Upon understanding God’s nature as depicted in scripture, Luther started to critically assess the medieval Church’s portrayal of God. He questioned the necessity of the Church’s extensive policies, rules, and tithes if salvation was attainable through faith alone. Luther scrutinized the Church’s teachings on purgatory, the transitional realm between hell and heaven where sinners were purified by fire before entering paradise, and the biblical basis for the pope’s authority.
The sale of Catholic indulgences depicted in A Question to a Mintmaker, a woodcut created by Jörg Breu the Elder of Augsburg, c. 1530
Luther’s concerns intensified in 1516 when Albrecht von Brandenburg, the archbishop of Mainz, requested Pope Leo X’s permission to sell indulgences in his region. Albrecht, deeply indebted, agreed to share the proceeds with Leo X, who needed the money for Saint Peter’s Basilica’s reconstruction in Rome.
Luther, believing that salvation was attainable only through faith and divine grace, strongly opposed the sale of indulgences. In response, he composed the Disputation on the Power and Efficacy of Indulgences, also known as the 95 Theses. According to popular legend, on October 31, 1517, he nailed a copy to the door of the Wittenberg Castle church.
The 95 Theses were written with a notably humble and scholarly approach, raising questions rather than making accusations. The first two theses posited that repentance and faith, not deeds, were the path to salvation, with the remaining 93 supporting this argument, many criticizing the indulgence practice.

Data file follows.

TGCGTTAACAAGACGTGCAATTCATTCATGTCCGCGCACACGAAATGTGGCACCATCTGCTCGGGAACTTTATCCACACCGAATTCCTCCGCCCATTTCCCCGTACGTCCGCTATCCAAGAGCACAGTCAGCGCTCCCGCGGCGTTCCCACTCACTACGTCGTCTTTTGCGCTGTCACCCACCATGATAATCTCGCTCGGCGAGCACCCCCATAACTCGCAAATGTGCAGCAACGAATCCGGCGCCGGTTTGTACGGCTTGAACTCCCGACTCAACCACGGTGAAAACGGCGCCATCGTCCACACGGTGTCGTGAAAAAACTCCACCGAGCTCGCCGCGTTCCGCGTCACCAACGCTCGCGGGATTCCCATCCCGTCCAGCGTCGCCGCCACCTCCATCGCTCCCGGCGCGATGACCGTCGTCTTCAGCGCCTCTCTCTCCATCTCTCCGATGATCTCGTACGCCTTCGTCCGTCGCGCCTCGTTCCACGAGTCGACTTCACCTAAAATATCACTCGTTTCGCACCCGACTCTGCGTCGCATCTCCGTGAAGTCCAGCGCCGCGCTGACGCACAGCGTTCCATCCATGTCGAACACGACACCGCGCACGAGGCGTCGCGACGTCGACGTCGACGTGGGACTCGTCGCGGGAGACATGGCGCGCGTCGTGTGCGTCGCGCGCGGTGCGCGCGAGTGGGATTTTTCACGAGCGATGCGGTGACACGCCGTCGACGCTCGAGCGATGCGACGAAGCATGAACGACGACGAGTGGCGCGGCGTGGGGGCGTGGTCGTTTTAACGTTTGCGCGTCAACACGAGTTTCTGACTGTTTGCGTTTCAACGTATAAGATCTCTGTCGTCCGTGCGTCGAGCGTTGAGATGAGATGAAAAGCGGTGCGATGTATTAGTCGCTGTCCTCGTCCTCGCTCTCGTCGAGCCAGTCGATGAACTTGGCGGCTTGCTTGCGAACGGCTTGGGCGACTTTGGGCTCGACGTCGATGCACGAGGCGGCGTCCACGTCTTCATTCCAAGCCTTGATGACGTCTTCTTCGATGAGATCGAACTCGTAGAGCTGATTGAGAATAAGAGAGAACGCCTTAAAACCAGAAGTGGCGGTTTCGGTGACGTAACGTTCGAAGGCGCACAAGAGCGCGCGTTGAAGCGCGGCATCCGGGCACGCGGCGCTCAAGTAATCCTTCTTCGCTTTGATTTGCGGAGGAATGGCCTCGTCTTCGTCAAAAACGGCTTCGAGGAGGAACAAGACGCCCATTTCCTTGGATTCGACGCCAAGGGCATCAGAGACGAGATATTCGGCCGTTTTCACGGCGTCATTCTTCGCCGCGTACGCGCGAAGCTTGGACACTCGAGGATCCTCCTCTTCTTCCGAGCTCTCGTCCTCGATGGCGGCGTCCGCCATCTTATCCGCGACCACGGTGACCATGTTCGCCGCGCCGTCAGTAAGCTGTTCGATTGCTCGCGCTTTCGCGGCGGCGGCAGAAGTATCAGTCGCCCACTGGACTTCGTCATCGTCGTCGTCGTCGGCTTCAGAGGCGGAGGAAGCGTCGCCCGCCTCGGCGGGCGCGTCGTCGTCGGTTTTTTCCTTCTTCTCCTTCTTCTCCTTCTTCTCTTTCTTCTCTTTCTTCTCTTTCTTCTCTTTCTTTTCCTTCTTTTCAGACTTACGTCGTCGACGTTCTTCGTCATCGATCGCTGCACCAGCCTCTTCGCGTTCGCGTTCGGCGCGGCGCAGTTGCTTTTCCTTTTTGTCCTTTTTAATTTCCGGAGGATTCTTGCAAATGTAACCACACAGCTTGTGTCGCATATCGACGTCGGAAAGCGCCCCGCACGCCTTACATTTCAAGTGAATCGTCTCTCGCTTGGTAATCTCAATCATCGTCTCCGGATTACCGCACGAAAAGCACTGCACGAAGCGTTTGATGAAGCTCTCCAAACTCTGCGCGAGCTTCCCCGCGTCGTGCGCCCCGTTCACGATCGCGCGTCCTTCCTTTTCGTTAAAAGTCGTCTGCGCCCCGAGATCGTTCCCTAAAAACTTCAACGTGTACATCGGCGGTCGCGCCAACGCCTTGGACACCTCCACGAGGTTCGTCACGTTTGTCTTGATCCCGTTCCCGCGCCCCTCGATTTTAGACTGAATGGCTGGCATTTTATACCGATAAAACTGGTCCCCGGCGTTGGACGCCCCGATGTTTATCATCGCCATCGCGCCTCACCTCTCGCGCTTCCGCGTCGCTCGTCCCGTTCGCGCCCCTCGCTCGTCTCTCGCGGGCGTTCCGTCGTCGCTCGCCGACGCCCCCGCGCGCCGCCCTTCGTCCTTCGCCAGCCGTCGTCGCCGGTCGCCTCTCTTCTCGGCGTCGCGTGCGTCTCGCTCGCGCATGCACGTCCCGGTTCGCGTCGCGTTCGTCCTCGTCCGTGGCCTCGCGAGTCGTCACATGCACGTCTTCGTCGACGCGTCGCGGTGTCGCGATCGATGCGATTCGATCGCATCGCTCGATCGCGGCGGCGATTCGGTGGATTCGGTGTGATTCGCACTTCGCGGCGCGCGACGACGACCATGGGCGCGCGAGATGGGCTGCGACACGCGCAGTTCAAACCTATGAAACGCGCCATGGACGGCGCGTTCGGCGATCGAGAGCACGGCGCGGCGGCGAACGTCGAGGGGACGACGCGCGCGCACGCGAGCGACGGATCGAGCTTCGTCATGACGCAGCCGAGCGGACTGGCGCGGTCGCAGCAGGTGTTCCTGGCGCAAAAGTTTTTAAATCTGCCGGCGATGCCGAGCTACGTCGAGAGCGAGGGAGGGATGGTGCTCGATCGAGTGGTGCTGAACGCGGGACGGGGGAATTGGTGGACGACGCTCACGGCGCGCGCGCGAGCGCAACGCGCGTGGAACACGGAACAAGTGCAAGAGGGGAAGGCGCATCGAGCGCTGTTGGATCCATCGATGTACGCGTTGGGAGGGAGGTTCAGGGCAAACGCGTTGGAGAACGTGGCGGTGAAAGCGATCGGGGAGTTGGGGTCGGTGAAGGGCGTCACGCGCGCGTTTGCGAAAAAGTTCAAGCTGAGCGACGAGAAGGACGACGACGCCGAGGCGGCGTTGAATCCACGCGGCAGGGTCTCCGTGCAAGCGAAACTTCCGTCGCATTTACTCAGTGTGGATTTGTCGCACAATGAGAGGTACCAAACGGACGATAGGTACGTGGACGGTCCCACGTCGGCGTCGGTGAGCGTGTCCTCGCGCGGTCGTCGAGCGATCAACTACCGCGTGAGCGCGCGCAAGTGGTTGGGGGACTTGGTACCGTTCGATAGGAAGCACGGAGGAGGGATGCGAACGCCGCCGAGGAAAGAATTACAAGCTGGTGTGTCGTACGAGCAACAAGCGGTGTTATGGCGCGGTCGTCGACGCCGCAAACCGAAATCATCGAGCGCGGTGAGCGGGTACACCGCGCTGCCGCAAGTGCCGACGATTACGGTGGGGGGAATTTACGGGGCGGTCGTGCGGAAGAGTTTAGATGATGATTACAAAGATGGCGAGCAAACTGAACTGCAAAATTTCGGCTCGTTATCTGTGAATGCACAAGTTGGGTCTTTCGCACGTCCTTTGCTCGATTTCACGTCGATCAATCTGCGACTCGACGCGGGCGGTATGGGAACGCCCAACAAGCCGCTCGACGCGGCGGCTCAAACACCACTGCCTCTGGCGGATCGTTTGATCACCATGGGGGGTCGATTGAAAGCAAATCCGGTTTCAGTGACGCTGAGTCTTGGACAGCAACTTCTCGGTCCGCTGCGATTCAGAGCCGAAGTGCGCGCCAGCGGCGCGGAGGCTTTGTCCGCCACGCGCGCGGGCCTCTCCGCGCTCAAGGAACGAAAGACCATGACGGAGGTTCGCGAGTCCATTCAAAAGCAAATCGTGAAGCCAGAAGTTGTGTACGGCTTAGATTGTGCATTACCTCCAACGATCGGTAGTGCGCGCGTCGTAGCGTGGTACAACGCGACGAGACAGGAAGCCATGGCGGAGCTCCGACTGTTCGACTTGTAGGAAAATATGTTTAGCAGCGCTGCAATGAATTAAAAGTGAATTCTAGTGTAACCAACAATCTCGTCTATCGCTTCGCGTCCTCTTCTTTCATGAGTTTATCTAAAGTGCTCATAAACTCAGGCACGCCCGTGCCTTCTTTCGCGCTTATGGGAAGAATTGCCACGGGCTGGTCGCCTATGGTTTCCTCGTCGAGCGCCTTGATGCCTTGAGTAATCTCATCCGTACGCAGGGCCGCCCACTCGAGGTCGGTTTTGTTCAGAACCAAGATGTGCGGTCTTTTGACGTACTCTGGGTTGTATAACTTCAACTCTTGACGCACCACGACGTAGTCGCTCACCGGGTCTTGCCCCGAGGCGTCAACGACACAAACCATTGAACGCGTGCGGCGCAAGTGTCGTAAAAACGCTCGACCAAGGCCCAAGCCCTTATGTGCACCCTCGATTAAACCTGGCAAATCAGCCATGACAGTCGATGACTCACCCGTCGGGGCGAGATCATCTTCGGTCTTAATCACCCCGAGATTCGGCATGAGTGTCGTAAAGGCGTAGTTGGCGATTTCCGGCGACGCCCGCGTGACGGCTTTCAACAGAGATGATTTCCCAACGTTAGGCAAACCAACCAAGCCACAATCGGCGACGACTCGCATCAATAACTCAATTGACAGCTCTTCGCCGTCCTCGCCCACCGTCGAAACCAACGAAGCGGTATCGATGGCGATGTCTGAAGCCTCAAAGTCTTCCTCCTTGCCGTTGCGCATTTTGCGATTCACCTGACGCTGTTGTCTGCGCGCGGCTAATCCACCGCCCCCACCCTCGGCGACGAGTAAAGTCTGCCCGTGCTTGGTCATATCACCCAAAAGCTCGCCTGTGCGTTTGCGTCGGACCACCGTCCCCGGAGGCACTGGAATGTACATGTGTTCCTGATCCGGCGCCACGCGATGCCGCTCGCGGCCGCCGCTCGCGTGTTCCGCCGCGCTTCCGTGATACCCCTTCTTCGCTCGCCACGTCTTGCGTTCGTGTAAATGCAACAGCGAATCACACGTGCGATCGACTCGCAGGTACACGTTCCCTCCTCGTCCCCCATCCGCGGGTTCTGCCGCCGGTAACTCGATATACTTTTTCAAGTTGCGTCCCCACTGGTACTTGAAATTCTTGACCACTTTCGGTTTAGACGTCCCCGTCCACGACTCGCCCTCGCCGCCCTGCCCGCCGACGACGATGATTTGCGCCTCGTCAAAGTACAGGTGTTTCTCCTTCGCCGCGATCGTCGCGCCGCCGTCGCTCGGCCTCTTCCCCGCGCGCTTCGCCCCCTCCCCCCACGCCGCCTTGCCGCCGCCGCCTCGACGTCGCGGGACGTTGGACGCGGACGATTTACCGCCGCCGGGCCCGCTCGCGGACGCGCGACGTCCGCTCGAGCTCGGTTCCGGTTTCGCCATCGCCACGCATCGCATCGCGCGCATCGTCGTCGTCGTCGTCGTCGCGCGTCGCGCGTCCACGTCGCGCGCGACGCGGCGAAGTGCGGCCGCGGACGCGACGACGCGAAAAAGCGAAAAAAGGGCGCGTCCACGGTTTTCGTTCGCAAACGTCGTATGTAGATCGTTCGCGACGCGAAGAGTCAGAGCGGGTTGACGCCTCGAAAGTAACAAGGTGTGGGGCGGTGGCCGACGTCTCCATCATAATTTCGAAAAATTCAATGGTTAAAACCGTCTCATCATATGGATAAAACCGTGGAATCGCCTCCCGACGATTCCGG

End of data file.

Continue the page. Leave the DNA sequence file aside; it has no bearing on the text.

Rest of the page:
Furthermore, Luther also addressed the Saint Peter’s Basilica funding:
After composing the 95 Theses, Luther sent them to Albrecht von Brandenburg, who examined them for heresy and then forwarded them to Rome. In response, Pope Leo X dispatched several delegations to convince Luther of his mistakes, particularly his assertion that the pope, rather than the poor, should finance the construction of St. Peter’s Basilica.
Among these delegates was theologian Johann Eck, once a friend of Luther’s. During their debate, Eck argued that without a centralized authority to interpret scripture, individual interpretations could lead to chaos, as not everyone could correctly understand sacred texts. He insisted that the Church’s scholarly tradition ensured accurate biblical interpretation and that Luther’s notion of justification by faith was flawed. Luther, however, stood firm. This led to the issuance of the papal bull Exsurge Domine in 1520, threatening him with excommunication, a decree Luther defiantly burned publicly in Wittenberg that December.
The 1517 printing of Martin Luther’s 95 Theses, preserved in the collections of the Berlin State Library